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THE WASTE OF COAL.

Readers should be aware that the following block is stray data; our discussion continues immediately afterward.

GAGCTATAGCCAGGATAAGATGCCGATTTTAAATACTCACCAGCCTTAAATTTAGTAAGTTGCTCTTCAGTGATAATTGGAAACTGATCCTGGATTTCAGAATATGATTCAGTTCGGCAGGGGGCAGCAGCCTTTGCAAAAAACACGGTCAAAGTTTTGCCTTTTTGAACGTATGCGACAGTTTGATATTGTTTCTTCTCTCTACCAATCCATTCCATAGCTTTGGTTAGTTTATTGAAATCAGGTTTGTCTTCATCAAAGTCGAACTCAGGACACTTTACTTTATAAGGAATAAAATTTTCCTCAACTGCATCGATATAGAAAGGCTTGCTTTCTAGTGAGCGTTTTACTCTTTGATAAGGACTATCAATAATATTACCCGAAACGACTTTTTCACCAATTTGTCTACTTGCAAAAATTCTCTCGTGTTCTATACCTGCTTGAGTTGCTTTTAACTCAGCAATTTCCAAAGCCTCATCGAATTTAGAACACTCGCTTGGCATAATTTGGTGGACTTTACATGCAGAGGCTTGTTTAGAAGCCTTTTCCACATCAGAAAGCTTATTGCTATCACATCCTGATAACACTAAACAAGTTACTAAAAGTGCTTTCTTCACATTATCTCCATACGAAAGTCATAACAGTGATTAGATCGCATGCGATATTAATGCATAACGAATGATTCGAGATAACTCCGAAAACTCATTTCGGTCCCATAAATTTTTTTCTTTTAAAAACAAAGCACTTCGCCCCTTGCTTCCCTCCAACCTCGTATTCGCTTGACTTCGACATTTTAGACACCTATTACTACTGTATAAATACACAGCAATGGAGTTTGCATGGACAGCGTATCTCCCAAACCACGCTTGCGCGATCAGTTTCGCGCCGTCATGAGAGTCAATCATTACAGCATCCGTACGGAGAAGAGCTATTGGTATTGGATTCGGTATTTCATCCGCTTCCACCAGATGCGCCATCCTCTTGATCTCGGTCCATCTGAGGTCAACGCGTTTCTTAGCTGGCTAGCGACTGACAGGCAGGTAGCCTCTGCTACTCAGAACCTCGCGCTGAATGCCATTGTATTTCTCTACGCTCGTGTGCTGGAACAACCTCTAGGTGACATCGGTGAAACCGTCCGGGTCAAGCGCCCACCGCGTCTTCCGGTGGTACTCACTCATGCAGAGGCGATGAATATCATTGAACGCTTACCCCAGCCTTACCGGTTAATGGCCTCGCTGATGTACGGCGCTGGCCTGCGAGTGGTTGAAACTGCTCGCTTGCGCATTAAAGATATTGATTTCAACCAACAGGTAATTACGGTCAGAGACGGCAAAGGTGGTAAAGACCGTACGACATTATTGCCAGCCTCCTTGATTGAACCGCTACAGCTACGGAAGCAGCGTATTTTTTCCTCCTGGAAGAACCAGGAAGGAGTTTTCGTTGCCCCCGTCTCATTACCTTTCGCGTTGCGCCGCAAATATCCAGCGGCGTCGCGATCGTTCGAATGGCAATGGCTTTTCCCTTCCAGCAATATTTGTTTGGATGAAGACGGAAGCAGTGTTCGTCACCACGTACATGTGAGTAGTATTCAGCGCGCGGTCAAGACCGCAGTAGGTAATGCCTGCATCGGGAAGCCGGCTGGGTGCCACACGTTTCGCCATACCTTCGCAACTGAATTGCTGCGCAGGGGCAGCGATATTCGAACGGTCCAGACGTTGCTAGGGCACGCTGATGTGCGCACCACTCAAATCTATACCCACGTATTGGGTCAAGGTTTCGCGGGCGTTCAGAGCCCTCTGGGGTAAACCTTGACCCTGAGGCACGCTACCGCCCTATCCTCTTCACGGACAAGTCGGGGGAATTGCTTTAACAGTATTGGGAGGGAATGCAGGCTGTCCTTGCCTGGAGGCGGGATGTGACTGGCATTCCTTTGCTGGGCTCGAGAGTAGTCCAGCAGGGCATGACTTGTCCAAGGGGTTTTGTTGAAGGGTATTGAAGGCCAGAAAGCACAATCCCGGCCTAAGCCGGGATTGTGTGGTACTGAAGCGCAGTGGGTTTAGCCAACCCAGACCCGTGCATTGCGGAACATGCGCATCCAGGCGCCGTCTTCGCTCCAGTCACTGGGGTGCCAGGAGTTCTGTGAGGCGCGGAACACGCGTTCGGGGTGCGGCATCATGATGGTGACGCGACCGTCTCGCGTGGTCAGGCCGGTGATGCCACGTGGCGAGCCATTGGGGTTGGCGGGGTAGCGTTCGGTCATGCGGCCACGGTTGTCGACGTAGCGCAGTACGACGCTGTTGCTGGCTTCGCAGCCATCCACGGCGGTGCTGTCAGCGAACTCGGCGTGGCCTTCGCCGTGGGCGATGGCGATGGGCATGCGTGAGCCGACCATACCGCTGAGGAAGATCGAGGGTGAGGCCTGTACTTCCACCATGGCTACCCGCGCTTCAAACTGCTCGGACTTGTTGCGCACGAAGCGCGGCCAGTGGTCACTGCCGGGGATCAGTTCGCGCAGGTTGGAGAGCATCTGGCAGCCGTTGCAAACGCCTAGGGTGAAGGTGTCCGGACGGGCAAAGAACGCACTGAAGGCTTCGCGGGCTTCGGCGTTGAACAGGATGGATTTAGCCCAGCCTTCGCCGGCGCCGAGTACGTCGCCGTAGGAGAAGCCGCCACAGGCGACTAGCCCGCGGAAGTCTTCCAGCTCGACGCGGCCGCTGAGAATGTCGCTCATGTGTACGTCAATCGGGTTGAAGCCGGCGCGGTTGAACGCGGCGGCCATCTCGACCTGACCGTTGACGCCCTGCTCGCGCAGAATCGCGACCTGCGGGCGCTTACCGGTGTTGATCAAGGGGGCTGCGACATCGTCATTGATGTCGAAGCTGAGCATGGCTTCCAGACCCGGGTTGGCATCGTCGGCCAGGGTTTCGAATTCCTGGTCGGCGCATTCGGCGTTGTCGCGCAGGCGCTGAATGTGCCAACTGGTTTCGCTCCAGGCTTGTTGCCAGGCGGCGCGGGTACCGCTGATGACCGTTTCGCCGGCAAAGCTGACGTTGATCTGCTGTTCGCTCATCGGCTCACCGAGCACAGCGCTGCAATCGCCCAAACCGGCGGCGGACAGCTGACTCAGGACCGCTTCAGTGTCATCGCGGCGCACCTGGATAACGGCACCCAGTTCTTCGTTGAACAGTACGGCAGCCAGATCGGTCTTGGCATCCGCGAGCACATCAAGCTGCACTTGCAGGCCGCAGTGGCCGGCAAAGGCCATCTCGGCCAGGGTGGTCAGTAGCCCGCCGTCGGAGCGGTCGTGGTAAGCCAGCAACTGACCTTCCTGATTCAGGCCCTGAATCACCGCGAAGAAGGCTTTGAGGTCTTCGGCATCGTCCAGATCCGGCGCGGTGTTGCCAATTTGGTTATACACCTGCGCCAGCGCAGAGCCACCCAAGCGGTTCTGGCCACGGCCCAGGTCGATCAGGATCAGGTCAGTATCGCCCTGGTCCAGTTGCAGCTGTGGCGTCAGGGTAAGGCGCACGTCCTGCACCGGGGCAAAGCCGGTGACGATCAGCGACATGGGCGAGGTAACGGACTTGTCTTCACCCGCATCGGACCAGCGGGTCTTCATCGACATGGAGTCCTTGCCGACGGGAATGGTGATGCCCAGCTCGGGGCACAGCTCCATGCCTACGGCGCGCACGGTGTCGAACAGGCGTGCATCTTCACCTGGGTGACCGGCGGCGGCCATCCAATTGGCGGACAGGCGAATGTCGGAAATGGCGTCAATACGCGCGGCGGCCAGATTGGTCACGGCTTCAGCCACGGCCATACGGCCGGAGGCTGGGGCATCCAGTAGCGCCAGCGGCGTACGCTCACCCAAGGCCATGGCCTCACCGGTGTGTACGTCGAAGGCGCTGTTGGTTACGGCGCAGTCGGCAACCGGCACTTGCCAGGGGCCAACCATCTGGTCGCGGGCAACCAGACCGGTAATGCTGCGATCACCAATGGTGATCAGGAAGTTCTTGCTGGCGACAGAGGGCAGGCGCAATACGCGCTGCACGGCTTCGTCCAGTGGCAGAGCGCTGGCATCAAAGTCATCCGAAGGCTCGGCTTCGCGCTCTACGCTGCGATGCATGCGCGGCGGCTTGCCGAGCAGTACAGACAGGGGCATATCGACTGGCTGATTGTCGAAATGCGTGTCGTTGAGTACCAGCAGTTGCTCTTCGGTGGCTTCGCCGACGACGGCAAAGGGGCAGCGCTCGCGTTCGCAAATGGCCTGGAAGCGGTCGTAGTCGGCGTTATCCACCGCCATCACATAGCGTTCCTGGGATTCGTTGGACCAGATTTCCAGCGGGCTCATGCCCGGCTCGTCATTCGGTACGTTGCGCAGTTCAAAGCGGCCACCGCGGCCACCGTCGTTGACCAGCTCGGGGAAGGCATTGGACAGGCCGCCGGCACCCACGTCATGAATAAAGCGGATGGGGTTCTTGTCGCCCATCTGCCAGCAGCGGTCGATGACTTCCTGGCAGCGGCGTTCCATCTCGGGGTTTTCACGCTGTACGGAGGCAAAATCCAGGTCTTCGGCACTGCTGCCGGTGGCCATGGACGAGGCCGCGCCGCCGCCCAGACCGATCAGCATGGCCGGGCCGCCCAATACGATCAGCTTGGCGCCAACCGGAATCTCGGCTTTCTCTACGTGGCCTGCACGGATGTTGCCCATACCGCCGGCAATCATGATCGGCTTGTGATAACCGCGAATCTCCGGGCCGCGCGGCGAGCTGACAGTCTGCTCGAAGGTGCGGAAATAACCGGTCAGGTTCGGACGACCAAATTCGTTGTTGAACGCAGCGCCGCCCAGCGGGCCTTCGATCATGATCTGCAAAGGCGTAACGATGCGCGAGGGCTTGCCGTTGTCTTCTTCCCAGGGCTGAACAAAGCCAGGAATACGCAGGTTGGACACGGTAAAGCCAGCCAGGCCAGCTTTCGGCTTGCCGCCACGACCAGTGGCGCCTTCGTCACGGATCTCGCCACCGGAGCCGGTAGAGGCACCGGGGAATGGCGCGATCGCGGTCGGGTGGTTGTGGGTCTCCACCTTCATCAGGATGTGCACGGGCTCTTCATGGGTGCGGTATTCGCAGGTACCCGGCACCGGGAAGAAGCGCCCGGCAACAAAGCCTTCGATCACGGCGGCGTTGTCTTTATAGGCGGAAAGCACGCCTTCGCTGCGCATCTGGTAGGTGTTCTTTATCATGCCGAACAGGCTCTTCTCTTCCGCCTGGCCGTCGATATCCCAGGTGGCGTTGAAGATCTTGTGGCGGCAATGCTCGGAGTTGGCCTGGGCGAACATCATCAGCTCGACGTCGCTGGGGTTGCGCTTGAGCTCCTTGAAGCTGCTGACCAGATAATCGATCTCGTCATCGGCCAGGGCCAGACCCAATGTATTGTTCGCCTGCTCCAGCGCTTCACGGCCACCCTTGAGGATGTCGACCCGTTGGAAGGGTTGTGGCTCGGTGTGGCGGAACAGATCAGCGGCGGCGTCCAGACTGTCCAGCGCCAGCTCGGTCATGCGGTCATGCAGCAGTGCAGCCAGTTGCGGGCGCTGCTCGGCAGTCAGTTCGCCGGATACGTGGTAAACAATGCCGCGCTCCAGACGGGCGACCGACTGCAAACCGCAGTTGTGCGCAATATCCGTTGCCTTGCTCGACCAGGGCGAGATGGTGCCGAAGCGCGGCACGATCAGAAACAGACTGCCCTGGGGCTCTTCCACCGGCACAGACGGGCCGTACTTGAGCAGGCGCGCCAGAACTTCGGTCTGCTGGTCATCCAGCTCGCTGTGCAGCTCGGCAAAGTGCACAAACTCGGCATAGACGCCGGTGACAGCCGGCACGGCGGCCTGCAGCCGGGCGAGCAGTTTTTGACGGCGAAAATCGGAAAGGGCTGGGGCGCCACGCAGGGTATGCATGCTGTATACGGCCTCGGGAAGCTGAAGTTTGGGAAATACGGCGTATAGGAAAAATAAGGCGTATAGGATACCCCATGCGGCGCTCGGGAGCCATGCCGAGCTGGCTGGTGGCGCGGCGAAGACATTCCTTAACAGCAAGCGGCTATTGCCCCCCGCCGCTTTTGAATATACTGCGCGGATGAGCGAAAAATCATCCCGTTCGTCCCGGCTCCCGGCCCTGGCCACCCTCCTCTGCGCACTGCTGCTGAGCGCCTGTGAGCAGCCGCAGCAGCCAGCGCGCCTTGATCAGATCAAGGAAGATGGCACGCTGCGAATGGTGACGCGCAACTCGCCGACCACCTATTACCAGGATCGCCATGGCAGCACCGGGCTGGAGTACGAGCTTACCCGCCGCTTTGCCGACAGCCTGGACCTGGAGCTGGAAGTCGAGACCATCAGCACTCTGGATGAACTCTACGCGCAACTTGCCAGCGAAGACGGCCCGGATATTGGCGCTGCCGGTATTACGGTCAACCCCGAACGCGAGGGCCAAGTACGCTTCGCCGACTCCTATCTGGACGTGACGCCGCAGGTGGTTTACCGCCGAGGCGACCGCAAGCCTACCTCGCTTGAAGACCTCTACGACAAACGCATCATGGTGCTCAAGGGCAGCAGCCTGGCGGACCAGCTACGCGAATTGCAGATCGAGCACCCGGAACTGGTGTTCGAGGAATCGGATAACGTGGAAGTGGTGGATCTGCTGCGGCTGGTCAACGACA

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THE WASTE OF COAL. For long in this country we have benefited by cheap fuel; but much of the-- recent rise in the cost of coal is probably to be considered permanent. Some- thing, no doubt, can be done by putting an end to the more obvious forms of present waste. Professor Louis, for example, states that in certain mining districts coal is loaded into the tubs with forks in place of shovels. The reason is that the miners insist on being paid a fixed price for all coal raised to the surface, aad this price is in excess of the value of the small dust and slack. It is more profitable, accordingly, to leave this below, although it would be of considerable value for certain purposes. The waste of fuel thus occasioned is said to amount to 15 per cent. The stoppage of leakages of this kind may effect something in the reduction of fuel costs, but more is to be hoped from the adoption of different methods of utilising the fuel when raised.. There are, for example, some obvious advan- tages in replacing solid fuel with goseous, since, although the gas from a producer has a colorific value of only some 76 per cent. of that of the fuel from which it is derived, the ease and efficiency with which it can be utilised,and the value of the by-products, more than offsetts the producer losses. Some instructive figures on this latter head were given some years ago by Mr H. A. Humphrey in connection with the Mond producer. With coal at 6s. a ton he estimated that, making allowance for the value of the by-products recovered, 1 indicoted horse-power could be supplied for a year (working con- tinuously) at a net cost for fuel uf X9. b. 3d. With coal at 8s.,the corresponding figure is £19. 1. 8d. These estimates were, of course, based on the use of gas in inter- nal-combustion engines but from what has been pointed out above, the use of steam-turbines instead of gas-engines would, as matters stand, probably not in- crease the cost very materially. In this direction only does there seem any prospect of this country entering into effective compet- ition in certain industries with others more favoured by Nature with la houille blanche. No doubt the capital cost of develop- ing water is, in certain cases, so high that steam competition is possible even now, but in others, such as Norway, the natural con- ditions are so favourable that current can be delivered alongside deep water at a cost of but 30s. per kilowatt year. Using coal in the form of solid fuel, competition in power pro- duction would appear to be im- possible but it would seem that if coal prices do not increase much beyond normal figures gas- fired power stations might possibly be successful even in the electro-chemical industries.

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